GETTING A PEEK AT THE USPTO'S PEER-TO-PATENT SOFTWARE: In response to criticism over "bad" software patents, the USPTO has partnered with IBM and a host of other industry leaders to create the Peer to Patent Project which will ultimately provide a software patent search tool for examiners to more effectively parse software code, articles, technical papers, etc. provided by third parties. The idea was launched by professor Beth Noveck from New York Law School on her blog last July, which was followed by an article in Wired News, which in turn attracted the attention of IBM (along with Microsoft and Hewlett-Packard) who decided to sponsor the idea.
But how is the software going to be implemented, and how will third parties participate? Think "Wikipedia." Nicholas Varchaver from CNN spoke with Professor Noveck, along with USPTO Commissioner John Doll, and provided this short article on the software. By using a Wiki approach to establish knowledge in the art and to make previously-hard-to-find documents more publicly accessible, outsiders can weigh in during the patent-review process, as online encyclopedia Wikipedia does, to increase the information available to a patent examiner.
According to the article,
Working with IBM and the Patent Office, Noveck developed a system that will not only permit, for example, an inventor to show that an allegedly new idea is already in practice but also lets reviewers rate one another's submissions, much as they do on eBay and Amazon.Noveck speculates that a test-launch for the software could occur as early as 2007, and, depending on the results, be followed by a PTO-wide implementation.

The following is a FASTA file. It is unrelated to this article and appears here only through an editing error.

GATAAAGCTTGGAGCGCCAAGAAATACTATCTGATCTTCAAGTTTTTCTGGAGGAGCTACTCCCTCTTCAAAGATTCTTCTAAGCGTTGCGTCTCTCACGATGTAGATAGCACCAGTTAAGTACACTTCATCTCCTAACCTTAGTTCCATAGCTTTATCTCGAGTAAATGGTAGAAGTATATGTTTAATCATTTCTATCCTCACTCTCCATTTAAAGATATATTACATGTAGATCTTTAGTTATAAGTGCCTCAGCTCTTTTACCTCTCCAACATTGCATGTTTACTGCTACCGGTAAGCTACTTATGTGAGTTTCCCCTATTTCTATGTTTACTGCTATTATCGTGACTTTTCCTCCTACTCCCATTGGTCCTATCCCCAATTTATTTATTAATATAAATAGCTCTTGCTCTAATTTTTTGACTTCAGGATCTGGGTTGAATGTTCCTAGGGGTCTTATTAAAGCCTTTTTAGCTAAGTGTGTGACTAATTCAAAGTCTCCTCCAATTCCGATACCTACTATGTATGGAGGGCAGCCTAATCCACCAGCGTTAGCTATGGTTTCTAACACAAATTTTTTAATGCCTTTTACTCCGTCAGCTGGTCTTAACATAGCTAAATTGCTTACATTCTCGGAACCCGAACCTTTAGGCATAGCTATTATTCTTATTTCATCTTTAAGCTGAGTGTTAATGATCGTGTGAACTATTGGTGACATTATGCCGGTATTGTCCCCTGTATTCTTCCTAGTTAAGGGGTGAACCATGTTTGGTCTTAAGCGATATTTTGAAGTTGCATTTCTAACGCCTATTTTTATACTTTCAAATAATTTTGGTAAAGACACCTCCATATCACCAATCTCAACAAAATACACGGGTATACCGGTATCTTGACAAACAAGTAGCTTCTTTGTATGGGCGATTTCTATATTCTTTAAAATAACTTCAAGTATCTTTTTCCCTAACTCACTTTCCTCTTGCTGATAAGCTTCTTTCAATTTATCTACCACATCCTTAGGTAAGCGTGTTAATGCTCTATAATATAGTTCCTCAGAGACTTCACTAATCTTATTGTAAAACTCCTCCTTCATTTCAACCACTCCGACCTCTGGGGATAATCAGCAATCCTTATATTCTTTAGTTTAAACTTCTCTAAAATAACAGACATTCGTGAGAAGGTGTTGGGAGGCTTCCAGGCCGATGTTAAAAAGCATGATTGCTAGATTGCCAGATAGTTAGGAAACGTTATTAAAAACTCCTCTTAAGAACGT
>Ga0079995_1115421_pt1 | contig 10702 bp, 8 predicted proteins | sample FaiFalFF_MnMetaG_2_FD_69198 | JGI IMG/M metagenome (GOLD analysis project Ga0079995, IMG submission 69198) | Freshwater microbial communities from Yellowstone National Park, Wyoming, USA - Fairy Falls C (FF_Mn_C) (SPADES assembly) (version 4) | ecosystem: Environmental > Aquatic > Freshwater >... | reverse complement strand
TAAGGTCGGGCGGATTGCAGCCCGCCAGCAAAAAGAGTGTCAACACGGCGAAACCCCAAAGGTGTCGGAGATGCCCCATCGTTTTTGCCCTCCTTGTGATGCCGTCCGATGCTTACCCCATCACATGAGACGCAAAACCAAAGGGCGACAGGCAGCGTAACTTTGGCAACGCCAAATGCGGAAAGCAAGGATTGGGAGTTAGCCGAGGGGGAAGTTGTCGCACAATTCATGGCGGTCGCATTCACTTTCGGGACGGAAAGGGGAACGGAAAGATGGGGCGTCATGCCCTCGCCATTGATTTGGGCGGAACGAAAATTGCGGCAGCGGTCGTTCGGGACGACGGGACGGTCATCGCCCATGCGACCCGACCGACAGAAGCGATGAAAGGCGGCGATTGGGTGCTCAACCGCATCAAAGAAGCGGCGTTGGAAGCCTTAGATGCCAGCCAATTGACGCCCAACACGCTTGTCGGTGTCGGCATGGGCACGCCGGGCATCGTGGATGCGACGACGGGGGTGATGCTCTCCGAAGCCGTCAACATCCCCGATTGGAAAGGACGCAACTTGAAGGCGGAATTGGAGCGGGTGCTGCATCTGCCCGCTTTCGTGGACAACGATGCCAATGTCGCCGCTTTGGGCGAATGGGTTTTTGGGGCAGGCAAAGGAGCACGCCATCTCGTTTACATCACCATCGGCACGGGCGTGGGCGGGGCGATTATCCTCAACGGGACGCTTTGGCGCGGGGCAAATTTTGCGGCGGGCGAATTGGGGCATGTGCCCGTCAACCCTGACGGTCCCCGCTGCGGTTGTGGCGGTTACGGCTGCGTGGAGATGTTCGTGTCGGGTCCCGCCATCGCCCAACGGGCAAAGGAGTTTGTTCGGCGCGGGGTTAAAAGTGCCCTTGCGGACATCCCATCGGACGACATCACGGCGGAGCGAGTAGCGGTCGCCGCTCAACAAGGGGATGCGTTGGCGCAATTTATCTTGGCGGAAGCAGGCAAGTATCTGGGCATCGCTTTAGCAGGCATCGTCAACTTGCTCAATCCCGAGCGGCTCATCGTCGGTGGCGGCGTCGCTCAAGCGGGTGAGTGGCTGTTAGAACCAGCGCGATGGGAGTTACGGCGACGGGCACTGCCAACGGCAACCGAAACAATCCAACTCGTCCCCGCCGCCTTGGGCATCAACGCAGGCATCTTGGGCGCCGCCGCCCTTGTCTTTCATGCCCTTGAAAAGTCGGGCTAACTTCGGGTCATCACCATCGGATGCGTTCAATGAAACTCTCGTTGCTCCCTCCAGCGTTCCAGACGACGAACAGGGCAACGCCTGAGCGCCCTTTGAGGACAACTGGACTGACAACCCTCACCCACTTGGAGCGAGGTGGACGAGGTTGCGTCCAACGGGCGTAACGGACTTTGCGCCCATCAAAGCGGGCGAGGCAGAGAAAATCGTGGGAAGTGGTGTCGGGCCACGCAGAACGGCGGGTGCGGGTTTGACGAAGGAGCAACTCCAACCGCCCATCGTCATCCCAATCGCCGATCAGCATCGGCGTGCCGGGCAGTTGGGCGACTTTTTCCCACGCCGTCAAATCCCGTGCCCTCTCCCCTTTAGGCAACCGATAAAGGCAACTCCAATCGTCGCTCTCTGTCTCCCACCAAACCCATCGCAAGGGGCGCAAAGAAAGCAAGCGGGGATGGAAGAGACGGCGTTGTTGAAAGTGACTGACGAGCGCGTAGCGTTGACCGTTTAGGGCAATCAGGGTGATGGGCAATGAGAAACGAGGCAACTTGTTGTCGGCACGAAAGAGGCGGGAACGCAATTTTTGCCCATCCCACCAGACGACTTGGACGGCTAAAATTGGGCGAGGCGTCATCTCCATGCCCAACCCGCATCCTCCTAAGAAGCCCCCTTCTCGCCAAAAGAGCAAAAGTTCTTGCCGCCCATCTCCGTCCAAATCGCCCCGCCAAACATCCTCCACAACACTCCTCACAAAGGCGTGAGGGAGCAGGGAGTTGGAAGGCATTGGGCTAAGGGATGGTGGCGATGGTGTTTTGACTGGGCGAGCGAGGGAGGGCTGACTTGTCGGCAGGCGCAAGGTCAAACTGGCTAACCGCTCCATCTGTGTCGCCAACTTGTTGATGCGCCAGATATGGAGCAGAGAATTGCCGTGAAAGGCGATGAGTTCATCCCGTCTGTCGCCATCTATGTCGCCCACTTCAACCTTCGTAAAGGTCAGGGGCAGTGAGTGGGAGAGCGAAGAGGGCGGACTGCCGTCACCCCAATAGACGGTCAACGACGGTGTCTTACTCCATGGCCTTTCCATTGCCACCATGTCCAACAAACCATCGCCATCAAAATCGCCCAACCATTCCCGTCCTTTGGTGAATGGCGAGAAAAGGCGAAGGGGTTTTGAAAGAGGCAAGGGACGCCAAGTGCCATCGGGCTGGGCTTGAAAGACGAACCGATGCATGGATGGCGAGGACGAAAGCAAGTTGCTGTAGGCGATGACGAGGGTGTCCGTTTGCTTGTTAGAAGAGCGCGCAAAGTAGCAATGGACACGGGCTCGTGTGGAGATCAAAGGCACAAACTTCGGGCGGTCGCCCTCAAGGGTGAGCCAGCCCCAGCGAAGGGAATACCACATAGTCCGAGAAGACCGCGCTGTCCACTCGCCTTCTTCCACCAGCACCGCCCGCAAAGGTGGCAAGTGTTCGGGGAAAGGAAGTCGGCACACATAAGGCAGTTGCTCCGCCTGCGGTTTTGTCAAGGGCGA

Patent examiners will be given only the ten highest-rated pieces of input, and attempts to sabotage a competitor's application by submitting phony material should theoretically be avoided.
It's going to be interesting to see how this approach will work. Ironically, many practitioners have been complaining recently over examiners using Wikipedia in office actions, where the information that the examiner relied upon was allegedly incorrect, and sometimes false. Comedian Stephen Colbert recently did a bit on the concept of "Wikiality," where users of Wikipedia change entries in the databases to reflect their own concept of reality, regardless of whether or not that reality is based on truth or reason (to view the video, click on any of the segments listed on YouTube here). After encouraging users to falsify entries in the system, Wikipedia made corrections in the system and banned Mr. Colbert from the site . . .
As a side note, tech-savvy opponents of the controversial Blackboard patent have jumpstarted a DIY effort and started a wiki to collect invalidating art. It is very likely that, in the months to come, many more ad-hoc wikis will be created by individual groups to test this approach for finding prior art.